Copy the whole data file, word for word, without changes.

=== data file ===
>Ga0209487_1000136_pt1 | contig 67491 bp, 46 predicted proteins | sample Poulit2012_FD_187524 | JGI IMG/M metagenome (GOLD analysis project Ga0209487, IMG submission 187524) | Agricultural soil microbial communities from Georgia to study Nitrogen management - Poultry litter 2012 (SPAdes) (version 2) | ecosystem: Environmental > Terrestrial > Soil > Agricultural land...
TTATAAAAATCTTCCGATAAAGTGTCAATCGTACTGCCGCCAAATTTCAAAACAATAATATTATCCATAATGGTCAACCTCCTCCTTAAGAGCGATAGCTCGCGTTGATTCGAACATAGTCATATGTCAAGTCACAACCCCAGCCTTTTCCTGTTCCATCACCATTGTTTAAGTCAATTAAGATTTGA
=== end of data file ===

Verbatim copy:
>Ga0209487_1000136_pt1 | contig 67491 bp, 46 predicted proteins | sample Poulit2012_FD_187524 | JGI IMG/M metagenome (GOLD analysis project Ga0209487, IMG submission 187524) | Agricultural soil microbial communities from Georgia to study Nitrogen management - Poultry litter 2012 (SPAdes) (version 2) | ecosystem: Environmental > Terrestrial > Soil > Agricultural land...
TTATAAAAATCTTCCGATAAAGTGTCAATCGTACTGCCGCCAAATTTCAAAACAATAATATTATCCATAATGGTCAACCTCCTCCTTAAGAGCGATAGCTCGCGTTGATTCGAACATAGTCATATGTCAAGTCACAACCCCAGCCTTTTCCTGTTCCATCACCATTGTTTAAGTCAATTAAGATTTGA